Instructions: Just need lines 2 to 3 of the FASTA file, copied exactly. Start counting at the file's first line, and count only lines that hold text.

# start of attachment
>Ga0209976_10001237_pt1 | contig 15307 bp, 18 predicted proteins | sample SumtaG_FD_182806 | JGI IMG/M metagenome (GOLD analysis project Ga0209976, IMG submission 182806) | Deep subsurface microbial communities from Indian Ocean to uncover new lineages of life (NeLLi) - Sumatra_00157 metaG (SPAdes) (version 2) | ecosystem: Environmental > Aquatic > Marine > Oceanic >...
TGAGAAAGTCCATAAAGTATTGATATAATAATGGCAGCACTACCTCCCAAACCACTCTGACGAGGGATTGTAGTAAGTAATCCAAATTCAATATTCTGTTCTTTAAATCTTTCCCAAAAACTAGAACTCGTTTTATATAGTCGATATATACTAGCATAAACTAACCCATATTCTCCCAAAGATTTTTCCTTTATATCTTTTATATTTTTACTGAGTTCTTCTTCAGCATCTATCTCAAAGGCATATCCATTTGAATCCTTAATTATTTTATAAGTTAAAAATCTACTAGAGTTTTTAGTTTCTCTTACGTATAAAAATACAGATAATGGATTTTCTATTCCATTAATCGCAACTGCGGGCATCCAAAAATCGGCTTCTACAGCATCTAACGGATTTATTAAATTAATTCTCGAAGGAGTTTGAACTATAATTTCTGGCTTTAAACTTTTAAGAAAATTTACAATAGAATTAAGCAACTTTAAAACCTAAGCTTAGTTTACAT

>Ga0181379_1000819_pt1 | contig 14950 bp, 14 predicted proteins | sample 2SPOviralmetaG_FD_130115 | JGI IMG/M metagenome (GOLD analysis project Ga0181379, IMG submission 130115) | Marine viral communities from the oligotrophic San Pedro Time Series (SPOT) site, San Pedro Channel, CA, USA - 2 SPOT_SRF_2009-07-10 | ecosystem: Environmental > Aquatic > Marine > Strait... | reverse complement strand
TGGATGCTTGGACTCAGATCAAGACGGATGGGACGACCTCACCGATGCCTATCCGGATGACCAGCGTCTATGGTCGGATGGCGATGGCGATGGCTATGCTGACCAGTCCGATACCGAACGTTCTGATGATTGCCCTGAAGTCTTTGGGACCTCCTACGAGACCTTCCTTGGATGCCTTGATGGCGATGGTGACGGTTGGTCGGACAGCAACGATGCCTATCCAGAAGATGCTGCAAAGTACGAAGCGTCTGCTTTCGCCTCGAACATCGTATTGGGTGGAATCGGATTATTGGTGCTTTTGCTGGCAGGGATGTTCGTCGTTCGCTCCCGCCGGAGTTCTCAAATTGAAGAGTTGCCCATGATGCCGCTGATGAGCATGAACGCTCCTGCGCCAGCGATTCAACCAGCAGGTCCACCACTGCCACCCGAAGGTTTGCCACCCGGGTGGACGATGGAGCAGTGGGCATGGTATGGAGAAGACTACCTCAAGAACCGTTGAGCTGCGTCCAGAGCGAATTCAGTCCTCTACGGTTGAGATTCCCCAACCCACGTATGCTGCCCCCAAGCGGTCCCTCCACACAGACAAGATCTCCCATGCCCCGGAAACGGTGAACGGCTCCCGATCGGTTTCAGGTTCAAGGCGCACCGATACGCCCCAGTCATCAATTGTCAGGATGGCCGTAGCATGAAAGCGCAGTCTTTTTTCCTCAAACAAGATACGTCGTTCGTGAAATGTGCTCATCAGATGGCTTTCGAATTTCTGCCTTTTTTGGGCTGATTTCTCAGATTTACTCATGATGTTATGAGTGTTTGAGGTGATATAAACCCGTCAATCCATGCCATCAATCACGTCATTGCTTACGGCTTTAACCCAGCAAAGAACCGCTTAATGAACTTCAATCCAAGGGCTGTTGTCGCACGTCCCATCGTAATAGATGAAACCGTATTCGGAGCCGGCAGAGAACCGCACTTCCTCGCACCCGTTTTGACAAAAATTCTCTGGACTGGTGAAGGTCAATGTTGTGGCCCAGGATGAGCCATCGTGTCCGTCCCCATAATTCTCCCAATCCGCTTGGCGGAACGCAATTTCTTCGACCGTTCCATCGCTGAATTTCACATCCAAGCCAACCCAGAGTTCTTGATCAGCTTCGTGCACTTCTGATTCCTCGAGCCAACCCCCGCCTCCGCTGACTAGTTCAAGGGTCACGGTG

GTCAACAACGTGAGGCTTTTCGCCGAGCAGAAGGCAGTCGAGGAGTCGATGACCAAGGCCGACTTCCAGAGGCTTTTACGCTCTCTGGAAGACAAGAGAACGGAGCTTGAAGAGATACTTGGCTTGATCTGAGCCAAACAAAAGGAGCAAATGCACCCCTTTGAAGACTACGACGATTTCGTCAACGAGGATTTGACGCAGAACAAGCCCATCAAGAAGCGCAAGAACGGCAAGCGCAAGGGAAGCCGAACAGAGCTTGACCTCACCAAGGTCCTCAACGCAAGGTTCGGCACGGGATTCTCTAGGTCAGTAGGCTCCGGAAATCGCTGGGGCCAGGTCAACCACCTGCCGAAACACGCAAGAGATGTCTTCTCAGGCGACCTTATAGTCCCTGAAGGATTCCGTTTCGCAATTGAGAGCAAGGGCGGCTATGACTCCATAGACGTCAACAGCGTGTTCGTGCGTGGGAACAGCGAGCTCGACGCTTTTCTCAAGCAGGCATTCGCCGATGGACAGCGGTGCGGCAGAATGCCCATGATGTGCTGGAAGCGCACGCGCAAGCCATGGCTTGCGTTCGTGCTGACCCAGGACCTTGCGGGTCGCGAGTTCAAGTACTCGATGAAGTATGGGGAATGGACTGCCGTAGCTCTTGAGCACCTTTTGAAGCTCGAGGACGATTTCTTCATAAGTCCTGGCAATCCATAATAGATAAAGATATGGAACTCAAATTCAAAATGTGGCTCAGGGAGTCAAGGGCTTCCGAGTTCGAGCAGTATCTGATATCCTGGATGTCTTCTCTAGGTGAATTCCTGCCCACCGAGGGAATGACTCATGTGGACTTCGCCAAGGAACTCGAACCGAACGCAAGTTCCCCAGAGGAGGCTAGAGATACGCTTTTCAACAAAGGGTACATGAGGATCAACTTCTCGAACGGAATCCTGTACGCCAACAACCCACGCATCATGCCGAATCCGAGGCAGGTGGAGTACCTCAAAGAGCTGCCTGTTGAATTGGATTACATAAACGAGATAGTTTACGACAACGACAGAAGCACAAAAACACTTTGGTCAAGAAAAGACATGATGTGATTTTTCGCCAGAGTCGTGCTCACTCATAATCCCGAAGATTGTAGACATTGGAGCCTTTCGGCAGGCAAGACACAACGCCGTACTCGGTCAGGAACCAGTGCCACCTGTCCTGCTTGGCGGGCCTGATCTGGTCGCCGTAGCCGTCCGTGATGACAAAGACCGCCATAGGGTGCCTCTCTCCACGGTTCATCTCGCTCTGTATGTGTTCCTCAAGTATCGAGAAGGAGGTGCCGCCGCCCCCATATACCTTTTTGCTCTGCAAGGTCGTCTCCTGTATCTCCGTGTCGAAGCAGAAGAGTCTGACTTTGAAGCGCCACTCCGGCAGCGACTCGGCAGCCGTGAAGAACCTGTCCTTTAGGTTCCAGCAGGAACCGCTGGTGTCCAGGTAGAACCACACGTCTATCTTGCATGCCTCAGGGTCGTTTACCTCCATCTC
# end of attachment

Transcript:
TGAGAAAGTCCATAAAGTATTGATATAATAATGGCAGCACTACCTCCCAAACCACTCTGACGAGGGATTGTAGTAAGTAATCCAAATTCAATATTCTGTTCTTTAAATCTTTCCCAAAAACTAGAACTCGTTTTATATAGTCGATATATACTAGCATAAACTAACCCATATTCTCCCAAAGATTTTTCCTTTATATCTTTTATATTTTTACTGAGTTCTTCTTCAGCATCTATCTCAAAGGCATATCCATTTGAATCCTTAATTATTTTATAAGTTAAAAATCTACTAGAGTTTTTAGTTTCTCTTACGTATAAAAATACAGATAATGGATTTTCTATTCCATTAATCGCAACTGCGGGCATCCAAAAATCGGCTTCTACAGCATCTAACGGATTTATTAAATTAATTCTCGAAGGAGTTTGAACTATAATTTCTGGCTTTAAACTTTTAAGAAAATTTACAATAGAATTAAGCAACTTTAAAACCTAAGCTTAGTTTACAT

>Ga0181379_1000819_pt1 | contig 14950 bp, 14 predicted proteins | sample 2SPOviralmetaG_FD_130115 | JGI IMG/M metagenome (GOLD analysis project Ga0181379, IMG submission 130115) | Marine viral communities from the oligotrophic San Pedro Time Series (SPOT) site, San Pedro Channel, CA, USA - 2 SPOT_SRF_2009-07-10 | ecosystem: Environmental > Aquatic > Marine > Strait... | reverse complement strand